Bikram Yoga: Hate the Sweat

After succumbing to my friend's urging, I joined her for a Bikram yoga class. This is the type of yoga that is held in a heated room and is by no means calm and relaxing. I don't remember being challenged is this fashion while sweating so much! In comparison to other forms of yoga, Bikram is relatively new and has gained a lot of popularity due to the 'promotion' of the art by many celebrities. The emphasis is on being physically demanding with the additional cleansing and challenging aspect of being in a heated (90-105 F degree) room. Throughout the 45-90 minute class, students are taken through 26 poses that the founder created.

Let's look at some other popular forms of yoga. Since the art has been around for thousands of years and has been influenced by every culture, it is hard to find exact facts without coming across some contradiction. Here are forms that are quite popular and interesting.

Hatha yoga is the name given to perhaps the most practiced kind of yoga. Critics argue that what is taught is a combination of many forms of yoga, but the idea behind hatha yoga is to enhance the relationship between mind, body, and spirit. Through various poses, the practitioner develops awareness of their body, concentrates on their breathing, builds strength, and increases their flexibility. Traditionally the practice of hatha yoga includes exercises for staying on a moral path of living, for breathing, for meditation, and for the body. It is this last component of postures, or asanas, that compromise most yoga classes. Depending on the asanas chosen, the class may be calm, relaxing, and leave the practitioner feeling stretched, or it may be more rapid, challenging, and leave the practitioner feeling like they have worked out.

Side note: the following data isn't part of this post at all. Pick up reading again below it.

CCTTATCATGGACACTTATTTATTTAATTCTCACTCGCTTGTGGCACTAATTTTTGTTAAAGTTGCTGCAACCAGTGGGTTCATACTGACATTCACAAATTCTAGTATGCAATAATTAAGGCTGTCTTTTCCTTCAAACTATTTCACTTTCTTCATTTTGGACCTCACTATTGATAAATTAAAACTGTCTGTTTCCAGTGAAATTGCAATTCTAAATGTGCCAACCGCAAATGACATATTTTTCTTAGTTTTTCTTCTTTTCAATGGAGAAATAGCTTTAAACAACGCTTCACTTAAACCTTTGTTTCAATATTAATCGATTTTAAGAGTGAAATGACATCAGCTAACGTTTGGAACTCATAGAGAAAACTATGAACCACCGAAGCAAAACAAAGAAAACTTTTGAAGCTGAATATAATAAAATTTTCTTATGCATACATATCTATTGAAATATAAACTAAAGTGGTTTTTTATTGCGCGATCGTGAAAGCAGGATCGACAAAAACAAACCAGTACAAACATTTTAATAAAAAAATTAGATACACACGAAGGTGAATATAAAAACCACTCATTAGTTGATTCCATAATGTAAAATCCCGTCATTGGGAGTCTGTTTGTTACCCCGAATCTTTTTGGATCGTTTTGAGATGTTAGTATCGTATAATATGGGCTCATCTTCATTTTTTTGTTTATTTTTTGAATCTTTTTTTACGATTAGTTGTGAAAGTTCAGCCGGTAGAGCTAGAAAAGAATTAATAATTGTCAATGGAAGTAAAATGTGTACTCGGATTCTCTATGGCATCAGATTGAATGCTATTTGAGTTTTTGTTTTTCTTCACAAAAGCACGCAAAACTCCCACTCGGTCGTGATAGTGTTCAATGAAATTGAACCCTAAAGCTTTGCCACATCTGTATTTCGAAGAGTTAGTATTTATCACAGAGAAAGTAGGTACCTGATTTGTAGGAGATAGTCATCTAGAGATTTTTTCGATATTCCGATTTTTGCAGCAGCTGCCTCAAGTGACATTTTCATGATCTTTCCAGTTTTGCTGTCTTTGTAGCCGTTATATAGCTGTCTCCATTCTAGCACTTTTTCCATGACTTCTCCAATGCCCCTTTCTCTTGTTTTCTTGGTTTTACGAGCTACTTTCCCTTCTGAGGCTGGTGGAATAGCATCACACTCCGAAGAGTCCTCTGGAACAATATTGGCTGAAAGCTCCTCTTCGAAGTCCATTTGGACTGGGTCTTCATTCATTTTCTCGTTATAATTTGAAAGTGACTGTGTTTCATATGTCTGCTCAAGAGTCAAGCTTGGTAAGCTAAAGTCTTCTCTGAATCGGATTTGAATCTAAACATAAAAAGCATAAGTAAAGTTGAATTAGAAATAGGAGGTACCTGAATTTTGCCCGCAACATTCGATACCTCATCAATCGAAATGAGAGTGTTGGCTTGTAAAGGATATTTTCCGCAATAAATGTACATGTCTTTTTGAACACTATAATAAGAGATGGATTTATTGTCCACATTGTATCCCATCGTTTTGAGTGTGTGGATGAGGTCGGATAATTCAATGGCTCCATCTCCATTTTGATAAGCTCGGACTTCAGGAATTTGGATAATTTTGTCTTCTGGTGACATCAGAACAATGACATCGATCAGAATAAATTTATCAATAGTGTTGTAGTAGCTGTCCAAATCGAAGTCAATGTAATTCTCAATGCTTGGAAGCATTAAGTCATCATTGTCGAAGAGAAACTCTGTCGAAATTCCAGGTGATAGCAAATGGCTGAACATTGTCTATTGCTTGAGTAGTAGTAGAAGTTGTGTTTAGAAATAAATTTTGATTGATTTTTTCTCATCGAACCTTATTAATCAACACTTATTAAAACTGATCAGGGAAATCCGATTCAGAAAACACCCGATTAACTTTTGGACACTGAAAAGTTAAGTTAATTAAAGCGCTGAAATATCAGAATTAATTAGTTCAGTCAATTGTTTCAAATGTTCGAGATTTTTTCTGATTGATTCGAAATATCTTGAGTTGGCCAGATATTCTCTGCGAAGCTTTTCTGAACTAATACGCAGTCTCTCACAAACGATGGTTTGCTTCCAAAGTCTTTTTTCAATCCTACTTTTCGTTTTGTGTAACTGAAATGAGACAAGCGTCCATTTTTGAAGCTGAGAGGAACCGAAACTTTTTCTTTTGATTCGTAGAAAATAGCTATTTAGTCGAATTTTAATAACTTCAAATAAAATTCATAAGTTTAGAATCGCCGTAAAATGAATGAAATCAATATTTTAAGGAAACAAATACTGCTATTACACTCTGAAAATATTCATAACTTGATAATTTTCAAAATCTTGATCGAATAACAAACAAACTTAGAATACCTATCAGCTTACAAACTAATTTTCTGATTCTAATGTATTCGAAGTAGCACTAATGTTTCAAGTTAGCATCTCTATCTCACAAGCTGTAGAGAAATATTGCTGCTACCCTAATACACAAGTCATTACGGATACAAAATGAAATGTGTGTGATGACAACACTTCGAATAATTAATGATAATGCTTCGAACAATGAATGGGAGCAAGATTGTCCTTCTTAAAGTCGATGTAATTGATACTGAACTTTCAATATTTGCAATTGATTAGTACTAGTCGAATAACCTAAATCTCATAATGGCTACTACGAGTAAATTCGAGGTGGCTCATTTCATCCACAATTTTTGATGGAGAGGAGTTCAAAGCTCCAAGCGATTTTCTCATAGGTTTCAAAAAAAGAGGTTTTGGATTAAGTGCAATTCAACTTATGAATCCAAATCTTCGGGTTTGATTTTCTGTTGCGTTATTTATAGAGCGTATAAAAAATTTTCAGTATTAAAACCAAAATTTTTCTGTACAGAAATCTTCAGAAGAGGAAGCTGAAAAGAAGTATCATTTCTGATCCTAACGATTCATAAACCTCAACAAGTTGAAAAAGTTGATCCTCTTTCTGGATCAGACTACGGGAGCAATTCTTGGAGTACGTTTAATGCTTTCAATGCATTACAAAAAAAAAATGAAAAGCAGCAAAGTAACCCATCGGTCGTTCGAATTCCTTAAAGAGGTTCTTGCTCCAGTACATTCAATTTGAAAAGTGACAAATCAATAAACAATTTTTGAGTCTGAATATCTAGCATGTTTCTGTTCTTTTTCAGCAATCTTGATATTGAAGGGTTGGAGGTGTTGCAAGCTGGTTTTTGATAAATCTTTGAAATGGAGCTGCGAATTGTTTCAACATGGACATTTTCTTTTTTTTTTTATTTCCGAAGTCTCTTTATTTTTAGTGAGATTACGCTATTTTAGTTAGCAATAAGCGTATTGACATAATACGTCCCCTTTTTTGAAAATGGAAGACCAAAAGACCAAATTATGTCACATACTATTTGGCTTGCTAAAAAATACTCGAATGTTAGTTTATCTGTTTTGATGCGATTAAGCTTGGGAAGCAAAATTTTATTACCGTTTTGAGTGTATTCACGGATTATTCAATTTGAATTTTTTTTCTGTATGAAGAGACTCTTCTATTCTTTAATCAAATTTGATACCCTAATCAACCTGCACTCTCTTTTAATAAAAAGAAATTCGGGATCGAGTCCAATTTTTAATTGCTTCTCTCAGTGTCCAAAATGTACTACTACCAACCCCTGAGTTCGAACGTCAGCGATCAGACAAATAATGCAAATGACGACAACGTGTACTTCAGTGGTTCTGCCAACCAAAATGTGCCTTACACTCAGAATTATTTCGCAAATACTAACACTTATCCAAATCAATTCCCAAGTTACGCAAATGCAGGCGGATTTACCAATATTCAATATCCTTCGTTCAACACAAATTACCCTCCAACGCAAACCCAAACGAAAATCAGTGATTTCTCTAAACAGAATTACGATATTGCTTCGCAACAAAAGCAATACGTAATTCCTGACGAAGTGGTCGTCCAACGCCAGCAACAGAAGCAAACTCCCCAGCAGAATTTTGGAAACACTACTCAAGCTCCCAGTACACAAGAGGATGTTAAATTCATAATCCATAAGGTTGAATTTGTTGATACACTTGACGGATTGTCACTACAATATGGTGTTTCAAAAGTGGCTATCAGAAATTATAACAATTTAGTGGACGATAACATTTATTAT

Many health clubs and yoga studios offer power yoga classes in which the intent is to move quickly, and rest very little in between poses. The practitioner will usually feel the routines to be cardiovascularly challenging as well as taxing to their muscular system. A lot of athletes use power yoga in order to strengthen parts of their body that they do not normally target. Typically, power yoga has little concern for meditation, relaxing poses, or making a mind-body connection. Power yoga is without a doubt, vigorous and challenging.

Integral yoga is the name that has been given by some to a practice that tries to incorporate many aspects of yoga under one. As expected, asanas are included as is the practice of meditation and concentration. In an effort to further tune in to on-self, Integral yoga uses chanting or the repetition of mantras (ie saying "om"). The last three components of Integral yoga include building on one's karma by way of performing works without focusing on the return gestures, and Bahkti which uses a deity or leader as a role model in order to attain a higher spiritual status for oneself. Last, there is the practice of Jnana yoga which requires the person to use their intellect and insight (gained from all of the aforementioned) to be realized into freedom.

Bookmark and Share

No comments:

Post a Comment